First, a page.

So you have decided that it is time to see a specialist for infertility. This is not an easy conclusion to come to, and there are still many difficult decisions you will have to make from here on out. What is undeniable, though, is that you want a family. You are so sure of this you are prepared to travel into unknown territory, and that is admirable. Still, because you have never done this before and there are a good deal of possible outcomes, it is very important that you prepare yourself adequately. You will find a lot of advice on the internet and from friends about where to look for a fertility specialist, but while you are doing so, make sure that you are considering these 3 important things.

This is a Time Commitment

Be sure the clinic and specialist can accommodate your schedule. Depending on how busy your schedule is, it could be difficult for you to make appointments in the specific timeframes that are required for fertility treatments. You will need to be ready to move things around or even cancel certain plans so you can arrange the necessary visits to your clinic. At the same time, the clinic and specialist should be understanding that you have a life and this can make scheduling difficult. The more hours they stay open the better. Furthermore, there should always be a way for you to get in touch with someone at the clinic if you have a question or concern, no matter the time or day. The best professionals working in this field make their patients top priority and you should always feel that way. Be prepared for the impact it will have on your daily life. In Vitro Fertilization (IVF) and most other fertility treatments will demand a lot of your time and energy, physically and emotionally. Just 1 cycle of treatment will take anywhere from 4-7 weeks. The treatment will require you to ingest pills and receive injections as well as be constantly monitored for signs that your body is responding well. This is a lot of driving back and forth and you may experience stress from the hormones. Below you will see just how specific and crucial your schedule will be from day 1.
  • The first 2-4 weeks. With IVF, the first 2-4 weeks are when you will begin oral contraceptives to allow the ovarian suppression process to get going. Lupron will be overlapped with these pills, which is the daily injection meant to complete the pre-stimulation ovarian suppression. After 2 weeks you will go to the clinic to get an ultrasound and blood test to ensure that everything is working as expected.
  • The first 8-12 days. Once your specialist is sure that down-regulation has been achieved they will start ovarian stimulation with fertility medications through injection. They will continue giving you Lupron in lower doses and the rest of your fertility medications to take daily will also begin.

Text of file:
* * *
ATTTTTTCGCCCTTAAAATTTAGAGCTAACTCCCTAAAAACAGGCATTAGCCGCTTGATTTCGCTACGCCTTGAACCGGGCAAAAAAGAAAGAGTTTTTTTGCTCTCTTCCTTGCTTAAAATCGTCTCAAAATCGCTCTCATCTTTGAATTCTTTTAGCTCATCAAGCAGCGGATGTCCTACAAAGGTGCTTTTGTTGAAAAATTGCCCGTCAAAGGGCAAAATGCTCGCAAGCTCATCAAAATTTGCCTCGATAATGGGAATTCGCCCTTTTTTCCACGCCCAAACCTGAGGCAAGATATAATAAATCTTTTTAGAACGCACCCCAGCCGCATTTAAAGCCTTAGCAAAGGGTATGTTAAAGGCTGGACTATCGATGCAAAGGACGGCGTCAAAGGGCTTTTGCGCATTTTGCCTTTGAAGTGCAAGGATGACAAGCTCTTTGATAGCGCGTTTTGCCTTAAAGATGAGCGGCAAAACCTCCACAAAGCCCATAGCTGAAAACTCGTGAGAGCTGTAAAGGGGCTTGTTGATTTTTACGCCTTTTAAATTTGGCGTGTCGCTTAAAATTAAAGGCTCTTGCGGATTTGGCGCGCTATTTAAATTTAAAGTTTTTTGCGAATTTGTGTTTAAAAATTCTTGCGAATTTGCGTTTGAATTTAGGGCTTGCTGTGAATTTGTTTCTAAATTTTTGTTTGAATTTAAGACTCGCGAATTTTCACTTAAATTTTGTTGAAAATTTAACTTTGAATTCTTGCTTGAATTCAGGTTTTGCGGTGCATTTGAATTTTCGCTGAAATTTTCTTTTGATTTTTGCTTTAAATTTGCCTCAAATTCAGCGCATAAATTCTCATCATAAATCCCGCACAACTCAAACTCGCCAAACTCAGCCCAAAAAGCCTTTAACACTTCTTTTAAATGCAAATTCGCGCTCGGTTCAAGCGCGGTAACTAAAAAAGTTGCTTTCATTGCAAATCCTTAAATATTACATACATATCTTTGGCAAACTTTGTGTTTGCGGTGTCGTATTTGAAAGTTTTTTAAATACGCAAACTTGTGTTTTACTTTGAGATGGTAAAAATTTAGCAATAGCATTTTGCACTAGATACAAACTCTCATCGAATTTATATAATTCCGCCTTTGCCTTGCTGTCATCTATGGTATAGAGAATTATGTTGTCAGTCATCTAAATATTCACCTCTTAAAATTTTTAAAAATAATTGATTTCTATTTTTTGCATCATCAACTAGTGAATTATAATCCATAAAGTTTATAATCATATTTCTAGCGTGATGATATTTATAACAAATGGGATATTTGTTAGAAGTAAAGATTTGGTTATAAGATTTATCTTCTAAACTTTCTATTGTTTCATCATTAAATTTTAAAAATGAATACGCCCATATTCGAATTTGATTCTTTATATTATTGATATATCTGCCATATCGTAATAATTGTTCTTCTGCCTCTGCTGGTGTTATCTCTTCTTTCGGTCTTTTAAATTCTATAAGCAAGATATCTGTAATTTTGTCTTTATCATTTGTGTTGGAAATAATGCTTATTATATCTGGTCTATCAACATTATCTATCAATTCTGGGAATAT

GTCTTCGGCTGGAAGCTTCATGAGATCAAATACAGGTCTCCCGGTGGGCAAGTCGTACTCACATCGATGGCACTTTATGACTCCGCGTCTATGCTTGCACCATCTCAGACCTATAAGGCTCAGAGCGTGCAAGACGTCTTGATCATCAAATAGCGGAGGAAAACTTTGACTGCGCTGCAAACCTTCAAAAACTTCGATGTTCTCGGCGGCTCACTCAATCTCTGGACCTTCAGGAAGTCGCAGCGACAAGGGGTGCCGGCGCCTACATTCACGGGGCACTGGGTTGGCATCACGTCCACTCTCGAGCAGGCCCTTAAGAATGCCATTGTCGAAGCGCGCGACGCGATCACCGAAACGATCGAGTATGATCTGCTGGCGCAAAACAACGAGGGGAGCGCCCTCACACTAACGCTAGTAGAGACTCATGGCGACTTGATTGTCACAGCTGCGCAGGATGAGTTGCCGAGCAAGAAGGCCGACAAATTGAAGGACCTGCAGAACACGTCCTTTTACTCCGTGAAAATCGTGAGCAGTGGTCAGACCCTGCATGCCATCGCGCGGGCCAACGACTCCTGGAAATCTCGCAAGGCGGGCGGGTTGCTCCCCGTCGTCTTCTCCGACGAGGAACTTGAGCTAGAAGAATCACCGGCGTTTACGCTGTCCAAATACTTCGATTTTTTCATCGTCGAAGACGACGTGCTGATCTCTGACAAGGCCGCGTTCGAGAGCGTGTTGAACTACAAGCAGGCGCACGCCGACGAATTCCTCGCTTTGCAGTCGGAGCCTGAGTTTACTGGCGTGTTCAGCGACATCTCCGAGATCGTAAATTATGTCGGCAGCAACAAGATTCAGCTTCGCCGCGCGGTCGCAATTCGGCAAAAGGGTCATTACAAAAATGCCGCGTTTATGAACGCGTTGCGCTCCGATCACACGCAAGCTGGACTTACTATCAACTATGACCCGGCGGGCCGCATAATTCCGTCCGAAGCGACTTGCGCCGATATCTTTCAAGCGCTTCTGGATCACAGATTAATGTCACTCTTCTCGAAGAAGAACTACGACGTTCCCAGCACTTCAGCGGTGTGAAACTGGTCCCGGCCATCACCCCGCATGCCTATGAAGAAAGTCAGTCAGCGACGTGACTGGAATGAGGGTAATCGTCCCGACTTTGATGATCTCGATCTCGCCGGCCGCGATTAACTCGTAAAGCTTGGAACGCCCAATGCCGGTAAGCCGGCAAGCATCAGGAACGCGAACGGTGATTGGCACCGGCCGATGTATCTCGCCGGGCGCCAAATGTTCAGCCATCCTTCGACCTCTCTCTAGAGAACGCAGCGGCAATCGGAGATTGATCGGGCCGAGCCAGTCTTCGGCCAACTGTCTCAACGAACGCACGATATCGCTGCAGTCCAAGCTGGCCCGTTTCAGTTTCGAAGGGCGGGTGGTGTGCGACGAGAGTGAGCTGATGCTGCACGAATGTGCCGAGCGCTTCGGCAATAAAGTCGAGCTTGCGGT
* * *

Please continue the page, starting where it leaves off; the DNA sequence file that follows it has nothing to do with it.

• At day 5. Once you have reached day 5, most specialists will require that you will begin making regular visits to the office. This means every 1 to 2 days. When you are there they will check that everything is working well and then require you to check in with them later in the day to receive your blood tests results and any further instructions you may require.
  • Somewhere in between day 8 and 12. The goal at this point is to trigger ovulation with an injection of human chorionic gonadotropin (HCG) once your specialist observes that the follicles are mature. It is very important that this is timed correctly, as the follicle aspiration must be performed 36 hours after the HCG is injected.
  • 36 hours following the HCG injection. This is the day that your egg retrieval will be performed. You will be asked to show up to your appointment 1 hour before this procedure is scheduled to take place. The whole thing will take no longer than 2 hours. The procedure usually takes less than 30 minutes. The sperm are also retrieved from the male on this day, and in some cases more is obtained 2 days before, when the HCG injection took place. A 3rd specimen may sometimes be taken the morning after the eggs have been retrieved if it is believed that the extra sperm will be of use. You and the male partner will be asked to not have sex for 2-7 days before he gives his sperm, as ejaculation can affect the quality of the sperm. The sperm and egg will be joined for fertilization on the same day of the retrieval.  Most of the time the fertilization occurs naturally, but your doctor may need to help it along if necessary.
  • 3-5 days after egg/sperm retrieval and fertilization. The embryo transfer will be performed 3-5 days later and you will be asked to arrive 30 minutes prior to the procedure. Patients are usually given something to relax their muscles, such as Valium, another person will need to be with you to drive you home. You will also need to remain in bed for 30 minutes after the procedure. A progesterone suppository is placed in the vagina when the embryo transfer takes place, and you will be asked to use the suppositories 2 times a day until the end of the first trimester of a successful pregnancy or after a 2nd negative pregnancy test.
  • Day 14 and 21. There are usually 2 pregnancy tests done on day 14 and day 21. They check to see if you are pregnant by testing your blood, and the physician usually contacts you later that day with results.